Morita: "The raw material used to make Japanese swords is called 'tamahagane,' or 'jewel steel.' The sword smith tempers this, and makes a sword. How interesting to have a display on sword making."
Pamela: "So this is how Japanese swords are made. I wish I could test them out on some wood or bamboo!"
Restaurant Belvedere: Enjoy Local Dishes by the Green Garden
After taking in the beauty of the Japanese swords at the Tsukamoto Art Museum, Mr. Morita and Pamela head back to Keisei Sakura Station. From there, they ride the free shuttle bus to the Kawamura Memorial DIC Museum of Art.
Belvedere, which is attached to the DIC Kawamura Memorial Art Museum, is an Italian restaurant where you can enjoy the changing view of the seasons. The name of the restaurant means "beautiful view" in Italian, which perfectly describes the green landscape outside the window and the nice bright lights.
As it was after lunchtime, they ordered à la carte.
Pamela: "The roast beef is delicious, and the vegetable garnish is fresh!"
Morita: "I heard that this restaurant uses mostly local Chiba ingredients. Chisan-chisho means it is locally produced for local consumption. After seeing all the masterpieces at the museums, this is a nice place to come and talk about them."
Pamela: "There's even an English menu, so it's good for tourists who can't read Japanese."
631 Sakado, Sakura City, Chiba 285-0078
Open: 10:00AM~5:00PM (4:30 L.O)
Lunch: 11:00AM~2:30 L.O
Closed: Mondays (Open public holidays, closed the following weekday), New Year's Eve and New Year's Day, temporary exhibition closings
February 1-18, 2019 (for maintenance)
Enjoying Artwork at the DIC Kawamura Memorial Art Museum
Morita: "This museum is an art museum established by the resin and ink manufacturer, DIC Corporation. The gardens and nature paths are spread along a site of about 10 hectares. You can also see seasonal flowers and outdoor sculptures."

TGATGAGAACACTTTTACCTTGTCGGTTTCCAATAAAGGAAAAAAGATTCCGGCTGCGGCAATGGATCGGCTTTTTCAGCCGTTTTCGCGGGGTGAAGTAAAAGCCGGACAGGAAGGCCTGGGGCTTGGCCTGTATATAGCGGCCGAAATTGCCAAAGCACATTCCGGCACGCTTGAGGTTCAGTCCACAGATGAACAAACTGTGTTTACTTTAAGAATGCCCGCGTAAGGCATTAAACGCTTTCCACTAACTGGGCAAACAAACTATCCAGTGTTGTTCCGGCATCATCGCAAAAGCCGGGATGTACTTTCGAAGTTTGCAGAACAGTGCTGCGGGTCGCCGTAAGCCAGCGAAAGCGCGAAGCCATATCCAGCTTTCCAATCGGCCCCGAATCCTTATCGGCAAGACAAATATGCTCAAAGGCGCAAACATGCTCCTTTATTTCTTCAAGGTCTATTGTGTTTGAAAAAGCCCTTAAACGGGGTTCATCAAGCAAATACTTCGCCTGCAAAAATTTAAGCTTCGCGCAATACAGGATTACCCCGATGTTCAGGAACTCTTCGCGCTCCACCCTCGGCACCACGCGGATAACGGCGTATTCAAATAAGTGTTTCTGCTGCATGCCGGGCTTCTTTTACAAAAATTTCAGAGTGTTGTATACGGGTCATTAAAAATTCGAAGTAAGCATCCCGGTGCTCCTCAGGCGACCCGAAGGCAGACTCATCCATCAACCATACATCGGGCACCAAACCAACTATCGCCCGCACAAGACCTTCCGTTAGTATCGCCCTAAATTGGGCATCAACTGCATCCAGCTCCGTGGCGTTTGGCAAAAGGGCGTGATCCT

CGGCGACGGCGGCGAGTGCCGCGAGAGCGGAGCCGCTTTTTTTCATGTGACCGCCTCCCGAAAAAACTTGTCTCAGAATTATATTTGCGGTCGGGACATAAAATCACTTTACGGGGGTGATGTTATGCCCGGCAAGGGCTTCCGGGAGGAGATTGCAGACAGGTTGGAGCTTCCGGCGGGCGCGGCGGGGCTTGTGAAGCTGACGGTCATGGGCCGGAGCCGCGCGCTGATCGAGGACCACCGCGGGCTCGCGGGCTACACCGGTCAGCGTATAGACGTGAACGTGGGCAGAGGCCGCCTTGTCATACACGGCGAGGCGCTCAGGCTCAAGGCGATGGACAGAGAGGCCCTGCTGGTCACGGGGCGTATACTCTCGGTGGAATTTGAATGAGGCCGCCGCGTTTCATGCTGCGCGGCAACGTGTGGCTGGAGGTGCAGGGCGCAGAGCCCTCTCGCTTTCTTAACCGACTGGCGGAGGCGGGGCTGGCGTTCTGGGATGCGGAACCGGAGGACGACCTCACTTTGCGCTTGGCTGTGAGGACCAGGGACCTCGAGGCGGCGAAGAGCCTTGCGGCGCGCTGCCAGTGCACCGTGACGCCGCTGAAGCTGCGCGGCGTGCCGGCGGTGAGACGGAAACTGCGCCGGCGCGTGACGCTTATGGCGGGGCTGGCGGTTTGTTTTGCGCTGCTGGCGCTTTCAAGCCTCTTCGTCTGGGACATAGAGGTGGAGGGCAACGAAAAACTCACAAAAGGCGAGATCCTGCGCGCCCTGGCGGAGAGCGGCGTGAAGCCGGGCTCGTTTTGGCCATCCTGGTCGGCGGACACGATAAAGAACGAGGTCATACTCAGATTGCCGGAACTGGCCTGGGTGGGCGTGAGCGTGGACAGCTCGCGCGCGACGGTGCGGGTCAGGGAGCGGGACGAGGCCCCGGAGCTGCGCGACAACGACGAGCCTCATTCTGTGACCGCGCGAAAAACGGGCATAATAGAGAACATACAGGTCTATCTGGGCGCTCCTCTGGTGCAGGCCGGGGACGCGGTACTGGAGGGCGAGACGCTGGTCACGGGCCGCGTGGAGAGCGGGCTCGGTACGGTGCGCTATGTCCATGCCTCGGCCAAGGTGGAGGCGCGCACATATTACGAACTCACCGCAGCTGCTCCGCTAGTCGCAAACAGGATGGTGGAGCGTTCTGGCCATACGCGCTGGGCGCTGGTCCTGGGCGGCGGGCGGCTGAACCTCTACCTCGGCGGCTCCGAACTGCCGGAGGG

Pamela: "There's so much green, and it's really relaxing! It's fun to walk around the garden."
Morita: "The garden itself is a place worth visiting on its own. There are tickets available just for walking around the garden."
Pamela: "There's a bathroom at the back of the terrace, but it would be much nicer if it was an open cafe. I would love to just come here and read books all day."
Pamela: "When traveling abroad, it's very European to do all you can to make time for an art museum. Art appreciation is one of the biggest pleasures of traveling. What kind of work does the museum here have?"
Morita: "This art museum displays mostly 20th century works. It was established in 1990 as a place to publish the artwork collected by DIC Corporation and their affiliates. There are various works by various artists such as Picasso, Black, Chagall, Miro, and more, so there is always plenty to see. Even this dimly-lit entrance seems as if it is trying to prepare you for the art work you're about to see."
Pamela: "The floor and lights seem to share a two-circle motif, it's nice."
Morita: "Because it's an art museum for collections, the space varies depending on the works. To design a space according to a particular painting is quite a luxury."
Pamela: "There's also Rembrandt's 'Man in a Broad-Brimmed Hat' and Monet's 'Water Lilies.'"
Morita: "The 'Rothko Room,' which displays 7 of Mark Rothko's Seagram Murals, is also nice. It reflects Rothko's desire to create a space that exhibits only his own works. It's just like being engulfed in Rothko's world. The museum has a permanent exhibit on the first floor, and occasionally on the second floor, too. The permanent exhibit is changed several times throughout the year so you can come back and enjoy it more than once."
DIC Kawamura Memorial Art Museum
631 Sakado, Sakura, Chiba 285-8505
Closed: Mondays (Open on public holidays, closed on the following weekday), New Year's, temporary exhibition closings
Say Hello to Sakura!
Sakura, about 30 minutes from Japan's gateway, Narita Airport, and 1 hour from Tokyo, is a place for not only travelers but for foreign residents and Japanese citizens alike, with facilities that you will want to visit more than just once.
If you stay in Omotenashi LAB, you can go to the museum as many times as you like, spend a whole day taking in the works at the DIC Kawamura Art Museum, and enjoying the nature in the garden.
When you visit this town, you can even learn about folklore and the making of Japanese swords, promising a deeper understanding of Japan during your travels. It is a city with so many interesting things to do, you will surely want to come back again and again!
*Prices and options mentioned are subject to change.
*Unless stated otherwise, all prices include tax.